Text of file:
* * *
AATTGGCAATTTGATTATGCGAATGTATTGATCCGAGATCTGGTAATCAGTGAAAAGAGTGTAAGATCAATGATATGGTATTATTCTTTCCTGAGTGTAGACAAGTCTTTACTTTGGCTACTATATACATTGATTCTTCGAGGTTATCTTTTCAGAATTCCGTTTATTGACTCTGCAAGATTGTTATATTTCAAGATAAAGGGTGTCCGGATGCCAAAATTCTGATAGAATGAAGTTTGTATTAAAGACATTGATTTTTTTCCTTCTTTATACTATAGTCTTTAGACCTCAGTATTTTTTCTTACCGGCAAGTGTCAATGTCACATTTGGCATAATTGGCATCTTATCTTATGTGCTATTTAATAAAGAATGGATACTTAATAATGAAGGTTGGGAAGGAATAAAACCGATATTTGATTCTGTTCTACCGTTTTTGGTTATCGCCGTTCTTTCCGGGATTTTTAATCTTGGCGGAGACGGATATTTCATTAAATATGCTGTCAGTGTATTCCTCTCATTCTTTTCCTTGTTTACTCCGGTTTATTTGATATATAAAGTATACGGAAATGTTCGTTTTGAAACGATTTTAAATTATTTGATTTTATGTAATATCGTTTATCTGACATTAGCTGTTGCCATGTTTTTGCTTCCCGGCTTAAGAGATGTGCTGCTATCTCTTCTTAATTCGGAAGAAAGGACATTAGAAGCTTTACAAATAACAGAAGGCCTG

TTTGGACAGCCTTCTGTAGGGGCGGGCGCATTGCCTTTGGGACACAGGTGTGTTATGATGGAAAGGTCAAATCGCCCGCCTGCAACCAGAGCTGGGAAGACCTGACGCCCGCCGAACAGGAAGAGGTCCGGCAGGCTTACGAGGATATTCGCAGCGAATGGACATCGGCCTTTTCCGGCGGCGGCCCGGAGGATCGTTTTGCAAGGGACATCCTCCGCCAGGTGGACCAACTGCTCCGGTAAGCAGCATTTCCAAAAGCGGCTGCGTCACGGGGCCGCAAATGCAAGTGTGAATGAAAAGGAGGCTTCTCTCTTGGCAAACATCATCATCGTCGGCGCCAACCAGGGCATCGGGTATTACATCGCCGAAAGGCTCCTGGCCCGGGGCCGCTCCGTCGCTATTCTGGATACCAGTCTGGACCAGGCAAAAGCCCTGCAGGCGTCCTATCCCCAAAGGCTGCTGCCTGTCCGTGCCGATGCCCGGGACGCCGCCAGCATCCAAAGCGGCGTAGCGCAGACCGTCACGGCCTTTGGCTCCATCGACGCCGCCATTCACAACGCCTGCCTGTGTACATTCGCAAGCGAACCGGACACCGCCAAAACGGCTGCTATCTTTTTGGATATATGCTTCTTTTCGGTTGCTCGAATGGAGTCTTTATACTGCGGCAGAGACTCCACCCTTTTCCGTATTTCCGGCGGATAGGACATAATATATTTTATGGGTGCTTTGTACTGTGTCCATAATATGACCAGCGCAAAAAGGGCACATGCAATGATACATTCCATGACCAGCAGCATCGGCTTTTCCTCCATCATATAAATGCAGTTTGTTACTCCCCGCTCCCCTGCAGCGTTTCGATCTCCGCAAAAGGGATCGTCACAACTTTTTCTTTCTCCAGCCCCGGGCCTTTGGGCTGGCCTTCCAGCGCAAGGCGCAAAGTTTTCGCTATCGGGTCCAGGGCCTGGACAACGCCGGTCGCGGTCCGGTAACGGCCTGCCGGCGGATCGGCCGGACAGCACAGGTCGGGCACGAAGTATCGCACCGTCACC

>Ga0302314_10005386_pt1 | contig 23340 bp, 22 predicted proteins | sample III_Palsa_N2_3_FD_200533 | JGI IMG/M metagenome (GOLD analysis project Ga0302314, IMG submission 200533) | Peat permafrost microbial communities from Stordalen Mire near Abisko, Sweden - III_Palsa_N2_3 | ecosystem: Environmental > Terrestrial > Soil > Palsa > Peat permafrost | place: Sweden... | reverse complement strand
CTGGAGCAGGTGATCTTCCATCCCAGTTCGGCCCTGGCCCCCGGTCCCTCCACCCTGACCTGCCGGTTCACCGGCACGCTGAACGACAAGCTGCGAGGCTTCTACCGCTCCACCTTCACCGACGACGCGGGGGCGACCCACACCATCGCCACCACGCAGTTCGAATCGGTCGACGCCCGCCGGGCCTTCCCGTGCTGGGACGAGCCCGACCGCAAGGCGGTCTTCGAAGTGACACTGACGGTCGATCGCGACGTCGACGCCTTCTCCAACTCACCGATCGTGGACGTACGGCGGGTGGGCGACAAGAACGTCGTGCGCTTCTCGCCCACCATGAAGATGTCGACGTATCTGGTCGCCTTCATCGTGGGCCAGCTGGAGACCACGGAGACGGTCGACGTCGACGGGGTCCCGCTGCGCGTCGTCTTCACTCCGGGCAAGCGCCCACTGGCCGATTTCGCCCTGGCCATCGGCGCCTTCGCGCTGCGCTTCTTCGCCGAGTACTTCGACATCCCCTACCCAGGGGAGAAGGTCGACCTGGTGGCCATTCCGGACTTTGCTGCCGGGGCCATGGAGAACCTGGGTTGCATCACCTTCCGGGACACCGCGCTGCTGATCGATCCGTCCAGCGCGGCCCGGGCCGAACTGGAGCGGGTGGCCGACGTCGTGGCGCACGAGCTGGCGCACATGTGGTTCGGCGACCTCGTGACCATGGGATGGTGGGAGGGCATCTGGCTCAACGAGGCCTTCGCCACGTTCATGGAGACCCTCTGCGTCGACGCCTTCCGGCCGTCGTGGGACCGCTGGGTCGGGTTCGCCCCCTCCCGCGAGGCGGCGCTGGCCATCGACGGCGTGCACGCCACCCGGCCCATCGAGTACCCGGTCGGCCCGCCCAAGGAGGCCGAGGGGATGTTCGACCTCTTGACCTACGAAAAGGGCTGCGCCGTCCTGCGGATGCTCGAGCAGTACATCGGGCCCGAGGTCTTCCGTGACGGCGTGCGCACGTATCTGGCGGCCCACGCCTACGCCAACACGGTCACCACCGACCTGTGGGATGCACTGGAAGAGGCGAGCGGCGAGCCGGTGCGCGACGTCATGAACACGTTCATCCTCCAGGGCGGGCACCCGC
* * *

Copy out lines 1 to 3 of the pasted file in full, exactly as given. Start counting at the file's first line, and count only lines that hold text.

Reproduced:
AATTGGCAATTTGATTATGCGAATGTATTGATCCGAGATCTGGTAATCAGTGAAAAGAGTGTAAGATCAATGATATGGTATTATTCTTTCCTGAGTGTAGACAAGTCTTTACTTTGGCTACTATATACATTGATTCTTCGAGGTTATCTTTTCAGAATTCCGTTTATTGACTCTGCAAGATTGTTATATTTCAAGATAAAGGGTGTCCGGATGCCAAAATTCTGATAGAATGAAGTTTGTATTAAAGACATTGATTTTTTTCCTTCTTTATACTATAGTCTTTAGACCTCAGTATTTTTTCTTACCGGCAAGTGTCAATGTCACATTTGGCATAATTGGCATCTTATCTTATGTGCTATTTAATAAAGAATGGATACTTAATAATGAAGGTTGGGAAGGAATAAAACCGATATTTGATTCTGTTCTACCGTTTTTGGTTATCGCCGTTCTTTCCGGGATTTTTAATCTTGGCGGAGACGGATATTTCATTAAATATGCTGTCAGTGTATTCCTCTCATTCTTTTCCTTGTTTACTCCGGTTTATTTGATATATAAAGTATACGGAAATGTTCGTTTTGAAACGATTTTAAATTATTTGATTTTATGTAATATCGTTTATCTGACATTAGCTGTTGCCATGTTTTTGCTTCCCGGCTTAAGAGATGTGCTGCTATCTCTTCTTAATTCGGAAGAAAGGACATTAGAAGCTTTACAAATAACAGAAGGCCTG

TTTGGACAGCCTTCTGTAGGGGCGGGCGCATTGCCTTTGGGACACAGGTGTGTTATGATGGAAAGGTCAAATCGCCCGCCTGCAACCAGAGCTGGGAAGACCTGACGCCCGCCGAACAGGAAGAGGTCCGGCAGGCTTACGAGGATATTCGCAGCGAATGGACATCGGCCTTTTCCGGCGGCGGCCCGGAGGATCGTTTTGCAAGGGACATCCTCCGCCAGGTGGACCAACTGCTCCGGTAAGCAGCATTTCCAAAAGCGGCTGCGTCACGGGGCCGCAAATGCAAGTGTGAATGAAAAGGAGGCTTCTCTCTTGGCAAACATCATCATCGTCGGCGCCAACCAGGGCATCGGGTATTACATCGCCGAAAGGCTCCTGGCCCGGGGCCGCTCCGTCGCTATTCTGGATACCAGTCTGGACCAGGCAAAAGCCCTGCAGGCGTCCTATCCCCAAAGGCTGCTGCCTGTCCGTGCCGATGCCCGGGACGCCGCCAGCATCCAAAGCGGCGTAGCGCAGACCGTCACGGCCTTTGGCTCCATCGACGCCGCCATTCACAACGCCTGCCTGTGTACATTCGCAAGCGAACCGGACACCGCCAAAACGGCTGCTATCTTTTTGGATATATGCTTCTTTTCGGTTGCTCGAATGGAGTCTTTATACTGCGGCAGAGACTCCACCCTTTTCCGTATTTCCGGCGGATAGGACATAATATATTTTATGGGTGCTTTGTACTGTGTCCATAATATGACCAGCGCAAAAAGGGCACATGCAATGATACATTCCATGACCAGCAGCATCGGCTTTTCCTCCATCATATAAATGCAGTTTGTTACTCCCCGCTCCCCTGCAGCGTTTCGATCTCCGCAAAAGGGATCGTCACAACTTTTTCTTTCTCCAGCCCCGGGCCTTTGGGCTGGCCTTCCAGCGCAAGGCGCAAAGTTTTCGCTATCGGGTCCAGGGCCTGGACAACGCCGGTCGCGGTCCGGTAACGGCCTGCCGGCGGATCGGCCGGACAGCACAGGTCGGGCACGAAGTATCGCACCGTCACC

>Ga0302314_10005386_pt1 | contig 23340 bp, 22 predicted proteins | sample III_Palsa_N2_3_FD_200533 | JGI IMG/M metagenome (GOLD analysis project Ga0302314, IMG submission 200533) | Peat permafrost microbial communities from Stordalen Mire near Abisko, Sweden - III_Palsa_N2_3 | ecosystem: Environmental > Terrestrial > Soil > Palsa > Peat permafrost | place: Sweden... | reverse complement strand